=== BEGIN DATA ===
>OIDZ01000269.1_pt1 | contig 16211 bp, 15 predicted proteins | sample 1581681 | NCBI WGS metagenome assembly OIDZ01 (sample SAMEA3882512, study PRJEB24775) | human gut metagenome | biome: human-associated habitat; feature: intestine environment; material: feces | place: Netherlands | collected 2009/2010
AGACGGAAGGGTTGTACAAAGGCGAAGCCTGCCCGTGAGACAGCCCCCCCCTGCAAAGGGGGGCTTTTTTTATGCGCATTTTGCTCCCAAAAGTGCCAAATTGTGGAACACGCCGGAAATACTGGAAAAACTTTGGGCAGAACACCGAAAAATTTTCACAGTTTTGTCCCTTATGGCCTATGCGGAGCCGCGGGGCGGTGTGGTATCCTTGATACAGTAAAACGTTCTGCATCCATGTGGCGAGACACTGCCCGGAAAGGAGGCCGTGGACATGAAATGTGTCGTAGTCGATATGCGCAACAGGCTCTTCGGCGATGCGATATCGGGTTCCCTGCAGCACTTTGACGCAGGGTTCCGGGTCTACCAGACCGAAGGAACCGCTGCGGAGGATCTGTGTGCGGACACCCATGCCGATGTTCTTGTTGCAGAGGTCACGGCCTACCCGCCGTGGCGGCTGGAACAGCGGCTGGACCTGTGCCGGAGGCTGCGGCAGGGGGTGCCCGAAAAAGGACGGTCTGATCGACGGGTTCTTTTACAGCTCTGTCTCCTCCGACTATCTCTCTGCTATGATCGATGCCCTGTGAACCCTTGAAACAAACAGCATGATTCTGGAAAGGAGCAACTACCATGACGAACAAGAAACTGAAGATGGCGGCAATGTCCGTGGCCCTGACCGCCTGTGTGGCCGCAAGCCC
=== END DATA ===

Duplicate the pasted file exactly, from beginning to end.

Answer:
>OIDZ01000269.1_pt1 | contig 16211 bp, 15 predicted proteins | sample 1581681 | NCBI WGS metagenome assembly OIDZ01 (sample SAMEA3882512, study PRJEB24775) | human gut metagenome | biome: human-associated habitat; feature: intestine environment; material: feces | place: Netherlands | collected 2009/2010
AGACGGAAGGGTTGTACAAAGGCGAAGCCTGCCCGTGAGACAGCCCCCCCCTGCAAAGGGGGGCTTTTTTTATGCGCATTTTGCTCCCAAAAGTGCCAAATTGTGGAACACGCCGGAAATACTGGAAAAACTTTGGGCAGAACACCGAAAAATTTTCACAGTTTTGTCCCTTATGGCCTATGCGGAGCCGCGGGGCGGTGTGGTATCCTTGATACAGTAAAACGTTCTGCATCCATGTGGCGAGACACTGCCCGGAAAGGAGGCCGTGGACATGAAATGTGTCGTAGTCGATATGCGCAACAGGCTCTTCGGCGATGCGATATCGGGTTCCCTGCAGCACTTTGACGCAGGGTTCCGGGTCTACCAGACCGAAGGAACCGCTGCGGAGGATCTGTGTGCGGACACCCATGCCGATGTTCTTGTTGCAGAGGTCACGGCCTACCCGCCGTGGCGGCTGGAACAGCGGCTGGACCTGTGCCGGAGGCTGCGGCAGGGGGTGCCCGAAAAAGGACGGTCTGATCGACGGGTTCTTTTACAGCTCTGTCTCCTCCGACTATCTCTCTGCTATGATCGATGCCCTGTGAACCCTTGAAACAAACAGCATGATTCTGGAAAGGAGCAACTACCATGACGAACAAGAAACTGAAGATGGCGGCAATGTCCGTGGCCCTGACCGCCTGTGTGGCCGCAAGCCC